Ireland
A London Overture
Rachmaninov
Piano Concerto No.3 in D minor, Op.30
Bliss
A Colour Symphony

Masa Tayama (piano)

Bromley Symphony Orchestra
Adrian Brown

Adrian Brown
Photograph: www.bromleysymphony.org Regular concert-goers hardly need reminding that, so far as the UK is concerned, our semi-professional orchestras often mount programmes that are more interesting than many by more internationally-known ensembles.

This Bromley Symphony Orchestra is a case in point. John Ireland’s A London Overture used to be heard relatively frequently in the days before orchestras became self-governing, a situation that has seen the shrinking of programmes and the death of the overture – which genre at one time was de rigueur for inclusion.

That a veritable treasure-trove of good, and often great, music is no longer played is a tragedy for music-lovers of the younger generations and for professional musicians who have never heard a tranche of music that was, once upon a time, part and parcel of everyday concert-going.

A London Overture, to say nothing of Bliss’s Colour Symphony, drew a large and enthusiastic audience to the fine Langley Park Centre to hear the Bromley Symphony Orchestra under Adrian Brown deliver a performance of finesse and total musicality.

The Bromley SO is soon marking its centenary – its chief conductors during the past seventy years include Sir Adrian Boult and Norman Del Mar, with Kathleen Ferrier, Paul Tortelier and John Lill amongst the great artists who have appeared; and it now has the good fortune to have Adrian Brown as Principal Conductor. Brown, a pupil of Boult, is the only British conductor to have reached the Finals of the Herbert von Karajan Conducting Competition, and he directed a notable account of Ireland’s colourful and endearing work.

This was followed by Rachmaninov’s Third Piano Concerto, with Masa Tayama. Time was, when the Ireland was a repertoire staple, that Rachmaninov’s D-minor Concerto was less often heard than it is today; Masa Tayama’s brilliant, sensitive and penetrating account stood way above the routine. Tayama had everything: technique in abundance and a profound understanding of the totality of this masterpiece. His was a compelling, engrossing and thrilling reading.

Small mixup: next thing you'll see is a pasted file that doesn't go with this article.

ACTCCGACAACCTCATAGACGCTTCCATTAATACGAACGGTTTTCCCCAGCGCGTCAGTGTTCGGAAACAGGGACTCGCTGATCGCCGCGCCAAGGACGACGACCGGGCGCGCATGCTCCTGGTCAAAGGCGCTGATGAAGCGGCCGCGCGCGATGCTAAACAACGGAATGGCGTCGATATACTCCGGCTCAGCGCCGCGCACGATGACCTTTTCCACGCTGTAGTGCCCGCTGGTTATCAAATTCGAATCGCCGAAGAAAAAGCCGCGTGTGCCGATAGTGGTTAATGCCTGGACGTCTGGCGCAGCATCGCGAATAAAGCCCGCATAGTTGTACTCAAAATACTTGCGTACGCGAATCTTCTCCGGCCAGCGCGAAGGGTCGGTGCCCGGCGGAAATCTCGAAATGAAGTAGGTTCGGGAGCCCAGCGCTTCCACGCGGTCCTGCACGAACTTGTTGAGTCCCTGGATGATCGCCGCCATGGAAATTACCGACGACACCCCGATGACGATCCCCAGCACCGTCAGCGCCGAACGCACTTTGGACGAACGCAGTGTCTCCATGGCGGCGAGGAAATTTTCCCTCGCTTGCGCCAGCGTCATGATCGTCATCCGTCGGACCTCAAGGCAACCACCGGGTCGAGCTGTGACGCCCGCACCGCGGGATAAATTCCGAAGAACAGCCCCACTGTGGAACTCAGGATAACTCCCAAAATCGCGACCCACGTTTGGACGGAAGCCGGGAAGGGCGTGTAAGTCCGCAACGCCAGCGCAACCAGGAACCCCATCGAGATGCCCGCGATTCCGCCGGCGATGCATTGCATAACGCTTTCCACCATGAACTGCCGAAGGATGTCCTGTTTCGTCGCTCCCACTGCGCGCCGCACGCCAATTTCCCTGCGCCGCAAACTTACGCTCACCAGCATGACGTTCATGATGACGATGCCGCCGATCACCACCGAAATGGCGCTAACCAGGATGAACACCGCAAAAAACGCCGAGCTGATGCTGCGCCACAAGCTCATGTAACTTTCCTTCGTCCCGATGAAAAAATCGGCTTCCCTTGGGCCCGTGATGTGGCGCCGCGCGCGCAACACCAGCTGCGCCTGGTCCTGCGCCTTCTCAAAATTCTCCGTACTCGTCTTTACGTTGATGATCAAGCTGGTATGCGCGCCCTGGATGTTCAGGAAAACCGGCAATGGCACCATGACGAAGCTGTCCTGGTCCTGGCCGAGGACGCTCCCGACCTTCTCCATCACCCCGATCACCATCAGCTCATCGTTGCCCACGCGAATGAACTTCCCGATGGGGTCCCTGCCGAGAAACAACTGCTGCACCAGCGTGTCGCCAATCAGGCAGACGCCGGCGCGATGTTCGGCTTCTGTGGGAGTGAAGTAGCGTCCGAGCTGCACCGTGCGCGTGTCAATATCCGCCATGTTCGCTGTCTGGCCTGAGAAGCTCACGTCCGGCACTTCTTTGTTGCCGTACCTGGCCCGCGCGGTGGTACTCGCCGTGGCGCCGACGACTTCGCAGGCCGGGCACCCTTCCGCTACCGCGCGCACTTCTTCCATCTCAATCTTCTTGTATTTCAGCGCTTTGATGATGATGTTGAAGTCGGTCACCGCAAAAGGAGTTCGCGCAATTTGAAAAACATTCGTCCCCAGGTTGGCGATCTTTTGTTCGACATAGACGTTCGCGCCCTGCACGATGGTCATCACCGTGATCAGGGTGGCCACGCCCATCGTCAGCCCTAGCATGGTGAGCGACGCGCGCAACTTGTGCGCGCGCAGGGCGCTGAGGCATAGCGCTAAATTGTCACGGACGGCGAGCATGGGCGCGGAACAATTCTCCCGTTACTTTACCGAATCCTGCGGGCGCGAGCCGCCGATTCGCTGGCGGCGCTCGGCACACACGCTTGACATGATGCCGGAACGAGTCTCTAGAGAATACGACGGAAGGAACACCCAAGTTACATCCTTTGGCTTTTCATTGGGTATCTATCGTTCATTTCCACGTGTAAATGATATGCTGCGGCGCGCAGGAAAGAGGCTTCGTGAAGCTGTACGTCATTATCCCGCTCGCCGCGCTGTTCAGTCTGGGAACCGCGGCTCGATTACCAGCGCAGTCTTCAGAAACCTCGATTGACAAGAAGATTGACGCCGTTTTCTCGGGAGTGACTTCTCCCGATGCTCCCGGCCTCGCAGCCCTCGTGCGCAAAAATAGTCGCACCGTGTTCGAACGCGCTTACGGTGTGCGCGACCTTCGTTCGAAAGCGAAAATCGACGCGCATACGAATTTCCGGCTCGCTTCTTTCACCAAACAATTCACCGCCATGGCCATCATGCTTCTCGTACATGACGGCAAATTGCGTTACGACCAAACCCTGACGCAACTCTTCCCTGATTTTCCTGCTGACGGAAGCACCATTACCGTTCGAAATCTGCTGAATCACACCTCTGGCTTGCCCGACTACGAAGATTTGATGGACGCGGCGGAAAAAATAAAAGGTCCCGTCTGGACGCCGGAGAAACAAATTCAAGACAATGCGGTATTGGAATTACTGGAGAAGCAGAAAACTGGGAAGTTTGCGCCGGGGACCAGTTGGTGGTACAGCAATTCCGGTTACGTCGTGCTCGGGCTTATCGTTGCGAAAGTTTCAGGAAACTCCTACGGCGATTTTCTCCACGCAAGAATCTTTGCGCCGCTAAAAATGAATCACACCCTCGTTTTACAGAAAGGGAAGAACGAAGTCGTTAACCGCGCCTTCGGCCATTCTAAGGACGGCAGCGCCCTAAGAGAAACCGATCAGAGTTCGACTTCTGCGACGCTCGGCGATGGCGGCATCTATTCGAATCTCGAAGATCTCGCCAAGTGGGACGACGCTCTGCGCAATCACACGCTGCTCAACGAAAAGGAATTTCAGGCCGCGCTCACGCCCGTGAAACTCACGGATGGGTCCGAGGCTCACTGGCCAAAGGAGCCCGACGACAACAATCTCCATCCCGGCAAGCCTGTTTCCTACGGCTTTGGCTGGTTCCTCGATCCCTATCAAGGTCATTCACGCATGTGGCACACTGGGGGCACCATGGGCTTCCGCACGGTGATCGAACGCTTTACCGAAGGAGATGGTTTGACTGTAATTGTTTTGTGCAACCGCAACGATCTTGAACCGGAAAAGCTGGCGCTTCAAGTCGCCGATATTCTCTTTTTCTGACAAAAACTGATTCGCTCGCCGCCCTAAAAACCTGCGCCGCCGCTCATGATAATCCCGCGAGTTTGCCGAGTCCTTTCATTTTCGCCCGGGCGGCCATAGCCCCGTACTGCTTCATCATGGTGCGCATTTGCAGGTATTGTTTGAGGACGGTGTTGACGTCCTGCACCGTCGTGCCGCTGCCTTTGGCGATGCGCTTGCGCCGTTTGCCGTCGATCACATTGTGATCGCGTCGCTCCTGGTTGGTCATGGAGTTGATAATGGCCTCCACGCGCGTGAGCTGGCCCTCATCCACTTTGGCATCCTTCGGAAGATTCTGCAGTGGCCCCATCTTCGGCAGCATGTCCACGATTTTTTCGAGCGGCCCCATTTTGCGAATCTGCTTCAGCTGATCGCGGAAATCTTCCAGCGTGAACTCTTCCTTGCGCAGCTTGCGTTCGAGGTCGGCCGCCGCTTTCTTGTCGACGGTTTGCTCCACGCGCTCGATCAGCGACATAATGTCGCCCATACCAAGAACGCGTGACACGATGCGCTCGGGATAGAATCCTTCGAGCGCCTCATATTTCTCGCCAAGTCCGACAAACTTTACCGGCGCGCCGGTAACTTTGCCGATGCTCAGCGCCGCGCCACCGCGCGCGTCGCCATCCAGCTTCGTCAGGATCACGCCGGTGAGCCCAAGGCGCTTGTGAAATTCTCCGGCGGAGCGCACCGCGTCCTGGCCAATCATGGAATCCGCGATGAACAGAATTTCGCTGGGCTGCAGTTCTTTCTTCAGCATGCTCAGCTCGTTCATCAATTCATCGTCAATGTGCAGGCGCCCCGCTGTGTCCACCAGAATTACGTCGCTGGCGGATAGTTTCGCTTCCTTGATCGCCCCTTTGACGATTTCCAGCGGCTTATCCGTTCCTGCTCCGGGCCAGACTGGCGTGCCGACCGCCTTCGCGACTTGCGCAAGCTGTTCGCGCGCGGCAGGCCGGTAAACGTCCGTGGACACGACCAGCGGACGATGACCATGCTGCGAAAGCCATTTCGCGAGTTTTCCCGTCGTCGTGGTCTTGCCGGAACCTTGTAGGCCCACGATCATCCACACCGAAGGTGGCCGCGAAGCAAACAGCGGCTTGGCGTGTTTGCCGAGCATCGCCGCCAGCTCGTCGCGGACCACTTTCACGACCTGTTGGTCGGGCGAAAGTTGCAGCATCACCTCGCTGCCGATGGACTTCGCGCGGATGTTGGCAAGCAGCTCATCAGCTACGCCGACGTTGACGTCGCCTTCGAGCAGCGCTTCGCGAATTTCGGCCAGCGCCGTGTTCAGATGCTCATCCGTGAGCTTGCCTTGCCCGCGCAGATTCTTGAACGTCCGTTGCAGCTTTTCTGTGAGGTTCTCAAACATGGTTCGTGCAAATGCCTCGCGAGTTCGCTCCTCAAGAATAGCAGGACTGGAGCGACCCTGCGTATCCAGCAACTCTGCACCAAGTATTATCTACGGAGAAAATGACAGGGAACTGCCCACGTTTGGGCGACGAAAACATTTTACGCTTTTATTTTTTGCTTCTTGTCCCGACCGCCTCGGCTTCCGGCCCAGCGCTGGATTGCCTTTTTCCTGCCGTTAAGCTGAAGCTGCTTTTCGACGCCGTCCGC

Masa Tayama
Photograph: www.masatayama.com And so to another great concert rarity: Arthur Bliss’s Colour Symphony of 1922. Scored for a large orchestra (including two sets of timpani), this quite astonishingly original work demonstrates (for those with ears to hear) the composer’s total command of the task he had set himself, reaching outside any contemporary similarities a superficial listener might suggest: Nielsen’s Fourth (1916) has two sets of timpani; Scriabin’s Prometheus (Poem of Fire, 1910) and his unfinished Mysterium (1915) originally had important ‘parts’ for colour-projection; and Mahler’s Tenth (1910) begins with a long unaccompanied line for the violas.

Bliss’s Colour Symphony has these elements, too, but by 1922 the Nielsen had never been played in Britain, Scriabin’s ‘colour’ works had never been performed as he wished, and the opening Adagio of Mahler’s unfinished Tenth remained unpublished.

Bliss may have been aware – as all sensitive artists are – of what was ‘in the air’ in the early 1920s, but his remarkably innovative and genuinely symphonic score remains one of the scandalously neglected British masterpieces of its time. The challenges it poses for conductor and orchestra are many and it is a measure of Brown’s qualities that he commanded an account of considerable insight, power and sensitivity – Andrew Laing’s expressive violin solo in the third ‘Blue’ movement was very fine – so that no attentive listener could have failed to be deeply impressed by this music and by its realisation.

 

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